“Is My Horse’s Hoof-Pastern Axis BROKEN?” Here’s How You Can Tell

ESSHOOF-HERE-FB

Did you know the hoof-pastern axis is how the angle of the dorsal wall of the horse’s hoof compares to the angle of the pastern bone? According to horsewoman Susan Kauffmann and certified trimmer Christina Cline in their brand new guide THE ESSENTIAL HOOF BOOK, ideally, these two will be parallel to one another.

“This means that a horse with more upright pasterns overall will have more upright hoof angles than a horse with more sloping pasterns, whose feet should echo that degree of slope,” they say. “It also means that the hind feet will usually be slightly more upright than the front, as the hind pasterns of most horses are a bit more upright than the front.”

When the dorsal wall and the pastern don’t line up, people say that the hoof-pastern axis is “broken.”

“It can be broken back or it can be broken forward,” explain Kauffmann and Cline. “Either way, if you spot a broken axis on your horse, it is definitely something you want to discuss with your hoof-care professional and possibly your vet. In many instances, adjustments in trimming and/or shoeing can improve hoof-pastern alignment, such as a hoof with tall, overgrown heels causing a broken-forward axis, or a long toe and low heel causing a broken-back axis. However, there are cases where the misalignment of angles is permanent, such as a club foot on a mature horse, where it isn’t going to be possible to achieve the ideal, and trying to force a ‘better’ angle onto such a foot can potentially cause harm.”

Evaluating your horse’s hoof-pastern axis can give you important information about his trim and conformation, and possibly help you to head off problems that could result if something is amiss. Here’s how Kauffmann and Cline tell us how to do it in THE ESSENTIAL HOOF BOOK:

1  To get a correct read on your horse’s hoof-pastern axis, make sure the horse is standing on firm, level ground. It is also extremely important that the horse is standing square, which means all four feet are placed so that the cannon bones are perpendicular to the ground and the feet are weighted evenly. This allows you to see the true relation of the pastern angle to the hoof. If the horse is not standing square, his joints will flex to some degree, giving you an inaccurate reading of the hoof-pastern axis.

 

Screen Shot 2017-09-26 at 4.50.58 PM

Normal hoof-pastern axis (A); broken-forward axis (B); broken-back axis (C).

2  Once your horse is standing square (it may be helpful to have someone helping to keep him that way), move to the side, crouch down at a low angle, and take a look at how the front of the hoof wall lines up with the middle of the pastern. You might want to take a photo and draw some lines on it for easier assessment. If you see a broken-back or broken-forward angle, discuss it with your hoof-care provider and/or vet at the next opportunity.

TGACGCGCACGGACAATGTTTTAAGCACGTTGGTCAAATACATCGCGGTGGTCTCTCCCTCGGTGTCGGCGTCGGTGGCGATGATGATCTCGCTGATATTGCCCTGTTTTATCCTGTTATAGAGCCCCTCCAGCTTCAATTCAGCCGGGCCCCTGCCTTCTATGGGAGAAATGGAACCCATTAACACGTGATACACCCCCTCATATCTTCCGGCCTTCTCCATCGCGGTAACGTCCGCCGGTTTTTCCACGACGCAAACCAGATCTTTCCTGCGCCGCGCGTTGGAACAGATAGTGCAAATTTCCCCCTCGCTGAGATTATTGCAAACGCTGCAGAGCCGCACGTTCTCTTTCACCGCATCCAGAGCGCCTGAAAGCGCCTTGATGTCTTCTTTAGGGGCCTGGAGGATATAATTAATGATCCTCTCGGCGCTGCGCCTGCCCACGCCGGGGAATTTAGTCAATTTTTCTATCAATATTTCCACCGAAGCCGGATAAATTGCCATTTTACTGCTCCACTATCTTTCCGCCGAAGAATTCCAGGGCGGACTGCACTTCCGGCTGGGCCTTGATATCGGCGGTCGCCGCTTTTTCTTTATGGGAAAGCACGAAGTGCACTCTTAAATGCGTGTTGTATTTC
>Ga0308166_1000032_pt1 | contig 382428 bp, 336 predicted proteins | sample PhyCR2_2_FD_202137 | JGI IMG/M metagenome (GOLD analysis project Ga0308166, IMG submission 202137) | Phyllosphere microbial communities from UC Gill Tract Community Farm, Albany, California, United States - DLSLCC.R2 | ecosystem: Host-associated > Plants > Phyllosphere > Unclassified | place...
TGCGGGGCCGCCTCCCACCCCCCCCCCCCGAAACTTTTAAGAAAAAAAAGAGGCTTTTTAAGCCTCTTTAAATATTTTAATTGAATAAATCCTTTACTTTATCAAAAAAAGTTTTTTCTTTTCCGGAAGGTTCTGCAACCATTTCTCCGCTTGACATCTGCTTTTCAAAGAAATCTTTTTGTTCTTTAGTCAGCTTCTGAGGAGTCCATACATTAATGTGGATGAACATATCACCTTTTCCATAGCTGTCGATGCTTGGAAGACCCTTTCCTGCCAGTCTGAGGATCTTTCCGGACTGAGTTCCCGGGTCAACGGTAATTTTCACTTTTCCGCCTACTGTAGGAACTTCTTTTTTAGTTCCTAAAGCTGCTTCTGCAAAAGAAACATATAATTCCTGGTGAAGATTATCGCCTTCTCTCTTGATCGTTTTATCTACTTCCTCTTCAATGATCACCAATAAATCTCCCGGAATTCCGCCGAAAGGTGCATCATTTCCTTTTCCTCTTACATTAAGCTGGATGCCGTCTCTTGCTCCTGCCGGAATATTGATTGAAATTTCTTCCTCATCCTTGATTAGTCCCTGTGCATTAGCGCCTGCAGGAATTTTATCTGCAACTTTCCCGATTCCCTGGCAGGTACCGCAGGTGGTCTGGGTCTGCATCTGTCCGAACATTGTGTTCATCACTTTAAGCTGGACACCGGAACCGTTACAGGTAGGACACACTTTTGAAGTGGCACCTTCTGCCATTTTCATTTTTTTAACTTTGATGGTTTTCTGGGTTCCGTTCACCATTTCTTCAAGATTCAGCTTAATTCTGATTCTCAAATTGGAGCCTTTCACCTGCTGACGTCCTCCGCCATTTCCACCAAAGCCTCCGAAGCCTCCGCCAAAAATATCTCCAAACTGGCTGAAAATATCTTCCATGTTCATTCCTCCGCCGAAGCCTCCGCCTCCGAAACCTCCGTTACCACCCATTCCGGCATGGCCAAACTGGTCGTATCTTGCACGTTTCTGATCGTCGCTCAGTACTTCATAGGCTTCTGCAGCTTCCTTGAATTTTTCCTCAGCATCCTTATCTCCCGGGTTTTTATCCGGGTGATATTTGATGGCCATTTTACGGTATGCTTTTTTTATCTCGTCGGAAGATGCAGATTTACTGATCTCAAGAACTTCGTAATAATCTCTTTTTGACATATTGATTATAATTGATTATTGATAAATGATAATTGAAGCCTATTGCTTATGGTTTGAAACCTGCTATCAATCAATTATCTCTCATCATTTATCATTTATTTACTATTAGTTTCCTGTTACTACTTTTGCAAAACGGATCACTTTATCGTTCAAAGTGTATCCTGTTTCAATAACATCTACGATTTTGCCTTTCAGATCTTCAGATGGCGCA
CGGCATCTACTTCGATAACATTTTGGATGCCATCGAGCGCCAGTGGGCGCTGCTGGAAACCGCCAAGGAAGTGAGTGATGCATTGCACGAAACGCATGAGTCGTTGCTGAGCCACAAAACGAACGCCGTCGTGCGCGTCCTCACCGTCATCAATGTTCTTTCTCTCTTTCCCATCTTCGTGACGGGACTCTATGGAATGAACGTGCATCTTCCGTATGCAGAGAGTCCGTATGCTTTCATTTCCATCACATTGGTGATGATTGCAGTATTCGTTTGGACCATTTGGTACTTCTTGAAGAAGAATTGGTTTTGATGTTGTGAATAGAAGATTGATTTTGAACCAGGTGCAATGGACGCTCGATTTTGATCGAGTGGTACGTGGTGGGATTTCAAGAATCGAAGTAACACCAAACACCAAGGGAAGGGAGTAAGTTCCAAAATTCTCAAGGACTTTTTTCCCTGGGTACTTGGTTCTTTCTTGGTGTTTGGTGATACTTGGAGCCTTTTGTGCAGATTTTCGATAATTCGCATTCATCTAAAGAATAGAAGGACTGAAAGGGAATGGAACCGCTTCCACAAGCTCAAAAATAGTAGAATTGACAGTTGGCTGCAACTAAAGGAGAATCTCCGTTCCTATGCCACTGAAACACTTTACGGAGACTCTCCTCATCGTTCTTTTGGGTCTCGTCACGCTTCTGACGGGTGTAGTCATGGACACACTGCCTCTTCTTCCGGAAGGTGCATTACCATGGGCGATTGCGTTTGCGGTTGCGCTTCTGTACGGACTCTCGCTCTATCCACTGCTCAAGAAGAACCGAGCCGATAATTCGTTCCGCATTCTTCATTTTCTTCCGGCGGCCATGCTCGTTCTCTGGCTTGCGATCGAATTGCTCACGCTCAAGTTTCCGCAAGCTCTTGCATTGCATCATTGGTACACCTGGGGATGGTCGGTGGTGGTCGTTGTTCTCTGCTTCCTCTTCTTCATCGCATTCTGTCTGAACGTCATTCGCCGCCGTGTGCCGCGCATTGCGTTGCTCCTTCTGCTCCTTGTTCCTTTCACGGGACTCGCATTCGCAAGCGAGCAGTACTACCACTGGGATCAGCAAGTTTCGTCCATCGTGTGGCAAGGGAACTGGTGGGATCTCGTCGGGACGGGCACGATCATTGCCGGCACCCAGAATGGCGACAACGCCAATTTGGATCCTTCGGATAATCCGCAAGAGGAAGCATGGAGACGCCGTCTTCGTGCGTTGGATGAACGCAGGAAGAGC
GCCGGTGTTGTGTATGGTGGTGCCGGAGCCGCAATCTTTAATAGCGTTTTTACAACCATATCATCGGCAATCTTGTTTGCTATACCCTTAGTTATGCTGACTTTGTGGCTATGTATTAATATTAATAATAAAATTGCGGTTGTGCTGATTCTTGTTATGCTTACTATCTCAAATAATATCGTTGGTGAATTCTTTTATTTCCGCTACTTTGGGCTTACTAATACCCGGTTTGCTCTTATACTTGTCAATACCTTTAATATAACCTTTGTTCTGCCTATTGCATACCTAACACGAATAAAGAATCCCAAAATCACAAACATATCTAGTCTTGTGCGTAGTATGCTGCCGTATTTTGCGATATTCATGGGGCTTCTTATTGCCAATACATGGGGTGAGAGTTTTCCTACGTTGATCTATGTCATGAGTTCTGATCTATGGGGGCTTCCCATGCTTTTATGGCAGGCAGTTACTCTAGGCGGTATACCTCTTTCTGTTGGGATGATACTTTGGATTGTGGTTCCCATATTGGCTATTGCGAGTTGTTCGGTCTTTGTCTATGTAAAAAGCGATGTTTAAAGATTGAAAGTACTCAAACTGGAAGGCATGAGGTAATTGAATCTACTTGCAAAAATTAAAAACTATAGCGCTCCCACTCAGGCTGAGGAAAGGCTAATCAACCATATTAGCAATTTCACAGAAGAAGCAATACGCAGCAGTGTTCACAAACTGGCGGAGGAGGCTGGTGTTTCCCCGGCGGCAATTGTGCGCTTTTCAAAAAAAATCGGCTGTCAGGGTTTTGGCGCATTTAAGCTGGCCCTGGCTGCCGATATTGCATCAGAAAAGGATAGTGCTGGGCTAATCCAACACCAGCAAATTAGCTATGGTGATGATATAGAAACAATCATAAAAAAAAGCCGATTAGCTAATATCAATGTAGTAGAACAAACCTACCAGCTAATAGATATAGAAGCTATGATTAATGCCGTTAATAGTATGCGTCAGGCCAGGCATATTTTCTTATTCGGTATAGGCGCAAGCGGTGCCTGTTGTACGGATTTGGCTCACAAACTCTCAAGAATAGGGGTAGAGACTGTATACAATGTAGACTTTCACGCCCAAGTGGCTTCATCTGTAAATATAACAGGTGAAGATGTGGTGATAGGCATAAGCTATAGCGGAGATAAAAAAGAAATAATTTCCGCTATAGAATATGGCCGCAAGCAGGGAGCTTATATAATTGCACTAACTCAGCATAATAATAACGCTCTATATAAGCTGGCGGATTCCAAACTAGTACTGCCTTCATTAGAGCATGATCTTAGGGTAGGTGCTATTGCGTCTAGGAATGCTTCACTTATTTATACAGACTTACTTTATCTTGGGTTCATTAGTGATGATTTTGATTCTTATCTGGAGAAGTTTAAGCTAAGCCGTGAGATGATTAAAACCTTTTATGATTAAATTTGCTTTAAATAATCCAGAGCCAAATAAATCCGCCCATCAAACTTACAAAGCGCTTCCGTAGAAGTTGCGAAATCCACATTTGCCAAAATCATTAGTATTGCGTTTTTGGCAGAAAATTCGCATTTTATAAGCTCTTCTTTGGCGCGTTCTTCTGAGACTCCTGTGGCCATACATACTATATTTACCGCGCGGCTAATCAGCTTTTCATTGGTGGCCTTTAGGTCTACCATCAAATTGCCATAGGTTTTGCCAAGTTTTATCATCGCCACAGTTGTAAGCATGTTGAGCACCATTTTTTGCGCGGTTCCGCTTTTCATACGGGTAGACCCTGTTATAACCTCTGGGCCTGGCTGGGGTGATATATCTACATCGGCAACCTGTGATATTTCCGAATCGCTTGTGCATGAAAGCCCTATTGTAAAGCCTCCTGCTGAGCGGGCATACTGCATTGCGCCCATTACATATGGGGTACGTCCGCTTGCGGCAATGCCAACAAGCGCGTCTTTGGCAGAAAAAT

For more hands-on activities that can help your horse stay healthy and happy from the ground up, check out THE ESSENTIAL HOOF BOOK, available now from the TSB online bookstore, where shipping in the US is FREE.

CLICK HERE for more information.

 

Trafalgar Square Books, the leading publisher of equestrian books and DVDs, is a small business based on a farm in rural Vermont. 

2 comments

  1. Robin M. Williams · September 29, 2017

    I just received My “The Essential Horse Book.” I studied the full Pete Ramey educational series, and have done my horses’ hooves, including a draft, for several years, in between my own injuries. I have to tell you this book is amazing, and I would put it up against Pete’s series, though he has fabulous material as well, but takes more time to study. And admittedly, finding things in videos to re-review takes quite a bit of time. Don’t miss out on this book. I don’t know Susan Kauffmann, but I can tell you Christina Cline is well respected in the Washington State community, and I’ve seen her work on many horses where I lived until a year and a half ago.

    A great concept used on this book’s physical appearance and ease of use is the velo-type binding which allows you to lay it flat on the ground to a specific page while inspecting your horse’s hoof, and the pages stay open. You aren’t looking for a pair of heavy nippers to hold the pages out flat. It has a cover that will not water spot without a great deal of leaving it out in the rain, and the pages are a glossy paper which will also defy hard use. I probably will make an old-time paper bag book cover for it just because the pictures on both the back and front are well worth preserving.

    Congratulations to Christina and Susan for a phenomenal instructional book with 300 pages, full color pictures and great explanations. You guys have raised the bar for all other hoof instruction book writers to a level no one can beat. – Robin M. Williams

    • horseandriderbooks.com · September 29, 2017

      Robin, thank you very much for your comment! We are THRILLED to hear such words of praise for THE ESSENTIAL HOOF BOOK. We at TSB truly hope it will help people better understand the equine hoof, ultimately leading the way to happier, healthier horses. I shared your comment with co-author Susan Kauffmann, and here is her reply:

      “Thank you for your kind words, Robin. I am so glad that you are enjoying the book, both in terms of content and format–though Christina and I can take no credit for the latter. That was entirely the work of the amazing professionals at Trafalgar Square, who are all horse people themselves and know what makes a book like this truly user-friendly. Oh, and I just have to say that my hat goes off to anyone who can trim a draft horse themselves — my back hurts just thinking about it! Sounds like you are doing a great job with your horses.”

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